This article originally appeared on VICE US.
Vice President Joe Biden raised $15.2 million (£12.2 million) in the third fundraising quarter, his team announced Thursday, a less-than-stellar number that put him behind some of his primary rivals as he struggles to maintain front-runner status.
That fundraising haul from July through September is lower than the $21.5 million Biden brought in during his first three months in the race. It’s also significantly less than the $23.5 million that Sen. Bernie Sanders (I-Vt.) raised during the last three months — and even fell short of South Bend Mayor Pete Buttigieg’s (D) impressive $19.1 million haul during the same period.
“We haven't raised what a lot of people have — we got started way later than everybody else — but we’ve raised, this last quarter, $15 million, in the middle of summer,” Biden said at a Thursday evening fundraiser in California, according to a pool report.
The mediocre haul is the latest sign that Biden is struggling with generating base excitement about his race, as he’s seen Sen. Elizabeth Warren (D-Mass.) catch up to him in national polling, with her and Sanders running even with Biden in some key early-state polls. Warren has yet to release her third-quarter fundraising number.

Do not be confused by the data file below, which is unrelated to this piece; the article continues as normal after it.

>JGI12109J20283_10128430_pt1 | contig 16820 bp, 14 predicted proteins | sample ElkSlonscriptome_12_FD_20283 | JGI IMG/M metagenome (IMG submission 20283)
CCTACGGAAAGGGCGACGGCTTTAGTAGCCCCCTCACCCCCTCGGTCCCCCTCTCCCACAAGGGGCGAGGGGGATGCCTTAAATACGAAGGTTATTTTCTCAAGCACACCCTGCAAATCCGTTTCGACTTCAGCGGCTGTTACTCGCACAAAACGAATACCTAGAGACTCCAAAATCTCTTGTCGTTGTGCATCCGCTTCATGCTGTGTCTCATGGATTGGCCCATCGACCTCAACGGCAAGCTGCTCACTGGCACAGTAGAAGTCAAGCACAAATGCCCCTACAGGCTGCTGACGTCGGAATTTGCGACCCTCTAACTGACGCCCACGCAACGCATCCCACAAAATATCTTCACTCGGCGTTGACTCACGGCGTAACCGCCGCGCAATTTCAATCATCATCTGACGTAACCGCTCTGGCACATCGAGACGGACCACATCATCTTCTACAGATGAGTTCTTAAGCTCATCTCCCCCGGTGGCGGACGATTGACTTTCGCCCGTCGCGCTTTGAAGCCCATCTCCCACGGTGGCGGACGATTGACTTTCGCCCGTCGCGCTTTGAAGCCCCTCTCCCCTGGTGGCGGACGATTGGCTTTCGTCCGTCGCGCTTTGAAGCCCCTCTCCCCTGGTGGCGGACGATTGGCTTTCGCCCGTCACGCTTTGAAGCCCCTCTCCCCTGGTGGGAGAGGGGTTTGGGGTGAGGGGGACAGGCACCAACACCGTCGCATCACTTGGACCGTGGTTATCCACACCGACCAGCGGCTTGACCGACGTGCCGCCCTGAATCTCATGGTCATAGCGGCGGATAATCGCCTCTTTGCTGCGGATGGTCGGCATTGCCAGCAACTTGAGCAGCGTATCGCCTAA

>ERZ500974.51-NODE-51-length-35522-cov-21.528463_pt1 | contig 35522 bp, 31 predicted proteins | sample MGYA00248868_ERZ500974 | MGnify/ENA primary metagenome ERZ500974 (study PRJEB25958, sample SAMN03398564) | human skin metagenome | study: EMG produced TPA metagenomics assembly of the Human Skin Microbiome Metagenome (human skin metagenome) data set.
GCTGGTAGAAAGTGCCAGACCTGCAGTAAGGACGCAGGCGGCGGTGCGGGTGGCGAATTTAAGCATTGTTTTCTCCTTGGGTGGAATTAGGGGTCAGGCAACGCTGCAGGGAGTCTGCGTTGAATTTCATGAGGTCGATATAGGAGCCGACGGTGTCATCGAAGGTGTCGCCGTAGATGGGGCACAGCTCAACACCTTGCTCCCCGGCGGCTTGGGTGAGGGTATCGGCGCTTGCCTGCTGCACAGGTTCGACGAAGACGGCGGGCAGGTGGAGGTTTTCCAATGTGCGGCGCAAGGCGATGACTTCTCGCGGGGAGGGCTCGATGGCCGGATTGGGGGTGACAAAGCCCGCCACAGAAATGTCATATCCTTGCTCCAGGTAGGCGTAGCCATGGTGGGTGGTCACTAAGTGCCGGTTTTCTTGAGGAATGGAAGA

During the same period, Sen. Kamala Harris (D-Calif.) brought in $11.6 million, businessman Andrew Yang raised $10 million and Sen. Cory Booker (D-N.J.) raised $6 million.
Biden’s team framed it as plenty of money to execute their game plan — the most important factor in fundraising.
“The question any campaign faces at this point is whether or not you have the resources to compete in early states and sustain your efforts beyond. Our campaign unequivocally does and builds on our strength each week,” Biden Campaign Manager Greg Schultz insisted in a statement.
Summer is indeed a tough time for candidates to raise money, especially ones like Biden who are more dependent on large-dollar donors. The Trump impeachment scandal also overshadowed the final week of the fundraising quarter, though since he was going after Biden during that time there were opportunities for the vice president to cash in on his attacks.
The numbers are unlikely to instill confidence in establishment Democrats who were hoping that Biden would use his deep ties in the party and strong name I.D. to outpace his rivals heading into a crucial stretch of the 2020 Democratic primaries.
Cover: Former Vice President and Democratic presidential candidate Joe Biden speaks during a gun safety forum Wednesday, Oct. 2, 2019, in Las Vegas. (AP Photo/John Locher)